Whenever fencing is mentioned, there would be an immediate association with a valiant fencer with all the equipment or the thrilling exchanges. And yet, how much do you really know about the history and rules of this elegant game?
The history of fencing goes back a long way. It evolved from soldiers’ sword training in ancient Europe. The first book about fencing techniques was written by a Spanish person, thus Spain is considered the origin of modern fencing. By the end of the 14th Century, fencing had spread to other parts of Europe along with Spanish military expeditions. Into the late 19th Century, fencing associations sprang to life around the world. In 1896, the year of the first modern Olympics, fencing became one of the Olympic sports, which is testament to its popularity.
After several centuries of development, fencing has become a codified sport, and it is categorized into three types according to the weapon.
The foil is the lightest sword of the three, and is most often used by beginners for practise. In order to score, fencers target their opponent’s torso, which is the area below the neck and above the thigh, with the tip of the sword. If both fencers hit their opponents simultaneously, the fencer on offence, that is, the fencer who advanced first and had the priority or the "right of way", scores a point. The fencer on defence has to make a valid defensive movement, a parry, before launching an offense to score.
The Épée is the heaviest of the three. An fencer can score with the tip of blade on all parts of the opponent’s body, therefore this has the largest attack range. In a game of Épée, when both fencers hit each other simultaneously, both fencers would receive a point. Thus, it is equally important to attack and parry as there is no priority of “right of way” or the advantage of being on the offensive side.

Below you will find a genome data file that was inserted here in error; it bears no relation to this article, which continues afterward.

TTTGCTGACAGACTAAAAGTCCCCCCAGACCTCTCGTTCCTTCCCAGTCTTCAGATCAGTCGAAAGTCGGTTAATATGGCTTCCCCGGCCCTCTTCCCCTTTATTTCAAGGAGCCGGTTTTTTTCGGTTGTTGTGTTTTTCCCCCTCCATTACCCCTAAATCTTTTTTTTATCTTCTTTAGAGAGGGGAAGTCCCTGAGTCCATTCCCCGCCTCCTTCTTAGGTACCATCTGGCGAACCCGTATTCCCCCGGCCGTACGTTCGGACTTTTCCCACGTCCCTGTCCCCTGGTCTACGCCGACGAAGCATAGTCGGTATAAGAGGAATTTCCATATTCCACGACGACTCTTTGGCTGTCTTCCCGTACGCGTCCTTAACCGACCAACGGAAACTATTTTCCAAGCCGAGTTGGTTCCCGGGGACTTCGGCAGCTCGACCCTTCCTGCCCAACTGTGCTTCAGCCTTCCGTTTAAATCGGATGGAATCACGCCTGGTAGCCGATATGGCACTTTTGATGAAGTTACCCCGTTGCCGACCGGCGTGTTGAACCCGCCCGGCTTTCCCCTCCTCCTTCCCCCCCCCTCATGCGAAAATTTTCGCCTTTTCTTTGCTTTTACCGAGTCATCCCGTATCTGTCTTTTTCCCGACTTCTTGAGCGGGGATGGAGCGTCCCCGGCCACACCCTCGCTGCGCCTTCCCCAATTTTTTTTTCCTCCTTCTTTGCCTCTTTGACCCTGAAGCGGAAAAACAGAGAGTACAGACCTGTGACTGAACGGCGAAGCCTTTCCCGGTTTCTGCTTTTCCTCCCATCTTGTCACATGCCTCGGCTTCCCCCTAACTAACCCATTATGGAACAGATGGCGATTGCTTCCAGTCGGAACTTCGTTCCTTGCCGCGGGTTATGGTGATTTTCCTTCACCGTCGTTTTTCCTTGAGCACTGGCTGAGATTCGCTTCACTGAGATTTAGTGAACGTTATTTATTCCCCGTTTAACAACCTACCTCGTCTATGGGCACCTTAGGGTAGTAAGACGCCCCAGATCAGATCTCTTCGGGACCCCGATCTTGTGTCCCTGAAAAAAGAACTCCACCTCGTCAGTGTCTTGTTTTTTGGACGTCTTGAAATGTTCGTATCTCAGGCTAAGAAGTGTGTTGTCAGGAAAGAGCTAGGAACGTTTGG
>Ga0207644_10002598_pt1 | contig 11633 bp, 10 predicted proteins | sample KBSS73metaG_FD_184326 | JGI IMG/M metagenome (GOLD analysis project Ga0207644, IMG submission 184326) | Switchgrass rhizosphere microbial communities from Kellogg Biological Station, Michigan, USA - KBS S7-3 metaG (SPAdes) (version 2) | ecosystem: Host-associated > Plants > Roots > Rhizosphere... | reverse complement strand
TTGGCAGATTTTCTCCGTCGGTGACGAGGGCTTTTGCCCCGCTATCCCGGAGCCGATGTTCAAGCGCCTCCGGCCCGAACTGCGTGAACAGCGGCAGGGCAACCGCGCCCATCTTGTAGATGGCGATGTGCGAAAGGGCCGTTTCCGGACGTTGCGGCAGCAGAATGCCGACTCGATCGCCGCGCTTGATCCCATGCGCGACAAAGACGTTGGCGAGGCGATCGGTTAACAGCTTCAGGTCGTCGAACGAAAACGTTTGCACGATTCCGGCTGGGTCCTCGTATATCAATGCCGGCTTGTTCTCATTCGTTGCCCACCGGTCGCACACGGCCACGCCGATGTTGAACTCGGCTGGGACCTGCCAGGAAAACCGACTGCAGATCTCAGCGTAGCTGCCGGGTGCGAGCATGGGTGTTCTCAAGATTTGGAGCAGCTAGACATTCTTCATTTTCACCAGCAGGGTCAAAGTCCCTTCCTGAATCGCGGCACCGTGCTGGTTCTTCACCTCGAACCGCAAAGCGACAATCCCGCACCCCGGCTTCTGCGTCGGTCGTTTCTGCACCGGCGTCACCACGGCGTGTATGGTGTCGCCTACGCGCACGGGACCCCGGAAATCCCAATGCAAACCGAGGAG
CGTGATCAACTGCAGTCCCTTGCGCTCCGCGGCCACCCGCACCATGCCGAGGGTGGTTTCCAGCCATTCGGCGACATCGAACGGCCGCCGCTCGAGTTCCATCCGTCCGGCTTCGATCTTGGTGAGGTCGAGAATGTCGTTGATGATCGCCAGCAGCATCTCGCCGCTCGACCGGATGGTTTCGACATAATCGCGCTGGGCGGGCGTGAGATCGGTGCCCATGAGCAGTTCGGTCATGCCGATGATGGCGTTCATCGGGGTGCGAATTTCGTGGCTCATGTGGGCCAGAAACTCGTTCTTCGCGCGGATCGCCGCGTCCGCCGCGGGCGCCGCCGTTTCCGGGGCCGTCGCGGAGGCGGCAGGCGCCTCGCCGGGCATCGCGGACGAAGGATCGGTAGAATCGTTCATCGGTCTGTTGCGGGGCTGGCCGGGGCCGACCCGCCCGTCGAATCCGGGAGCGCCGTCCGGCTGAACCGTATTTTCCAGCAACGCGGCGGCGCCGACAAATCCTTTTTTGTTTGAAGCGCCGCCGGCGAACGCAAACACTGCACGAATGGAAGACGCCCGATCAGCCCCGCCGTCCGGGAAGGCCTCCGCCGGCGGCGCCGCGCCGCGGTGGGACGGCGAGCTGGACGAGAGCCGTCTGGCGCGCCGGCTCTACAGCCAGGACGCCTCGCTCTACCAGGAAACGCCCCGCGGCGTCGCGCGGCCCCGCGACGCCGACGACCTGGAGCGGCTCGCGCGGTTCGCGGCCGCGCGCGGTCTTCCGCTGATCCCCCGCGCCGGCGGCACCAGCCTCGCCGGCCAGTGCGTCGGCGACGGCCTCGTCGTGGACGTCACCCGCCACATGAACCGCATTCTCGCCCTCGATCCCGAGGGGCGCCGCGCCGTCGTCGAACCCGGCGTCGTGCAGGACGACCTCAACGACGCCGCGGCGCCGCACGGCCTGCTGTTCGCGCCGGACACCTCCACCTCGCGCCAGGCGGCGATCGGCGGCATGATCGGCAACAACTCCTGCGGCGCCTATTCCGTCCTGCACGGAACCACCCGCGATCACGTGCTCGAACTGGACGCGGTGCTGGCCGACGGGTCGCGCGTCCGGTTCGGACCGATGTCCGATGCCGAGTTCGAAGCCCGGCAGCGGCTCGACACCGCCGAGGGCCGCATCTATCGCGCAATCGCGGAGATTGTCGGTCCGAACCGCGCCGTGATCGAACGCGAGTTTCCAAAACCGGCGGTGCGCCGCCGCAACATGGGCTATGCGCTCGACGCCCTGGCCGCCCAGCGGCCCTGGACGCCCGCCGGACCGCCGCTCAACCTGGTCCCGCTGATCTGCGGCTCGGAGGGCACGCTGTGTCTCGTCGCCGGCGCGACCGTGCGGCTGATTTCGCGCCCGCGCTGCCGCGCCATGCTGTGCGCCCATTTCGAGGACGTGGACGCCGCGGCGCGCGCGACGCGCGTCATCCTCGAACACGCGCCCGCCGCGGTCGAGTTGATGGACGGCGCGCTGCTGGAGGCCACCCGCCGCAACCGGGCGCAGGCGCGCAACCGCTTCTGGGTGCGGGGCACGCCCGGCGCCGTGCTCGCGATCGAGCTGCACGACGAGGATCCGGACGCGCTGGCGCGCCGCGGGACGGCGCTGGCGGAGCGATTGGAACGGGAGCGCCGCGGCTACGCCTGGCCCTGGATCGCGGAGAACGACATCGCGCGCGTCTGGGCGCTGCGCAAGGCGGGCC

The greatest difference between the sabre and the other two is that fencers can also score with the sides of the blade, which is why fencers need good protection for their fingers. As a result, the movements and attacks are swifter and more intense. The target area for a game of Sabre is the torso above the waist, the mask and the arms. The rule of “right of way” also applies to a game of Sabre. Thus, when fencers hit each other simultaneously, the referee would award the point to the fencer who launched the attack first.
The orange area indicates the area for a valid attack to score:
Fencing is an intense and thrilling game. You will have a more engaging experience of the game if you know the basic rules and regulations!
Individual events begin with pool games with 5 to 7 fencers in each group, and they will each try to score 5 points in 3 minutes. Then it will proceed to direct elimination based on the rankings. Each game is divided into 3 periods of 3 minutes each with a 1 minute break in between periods. The winner will be the fencer who is first to score 15 points or has scored more hits than the opponent within the game time.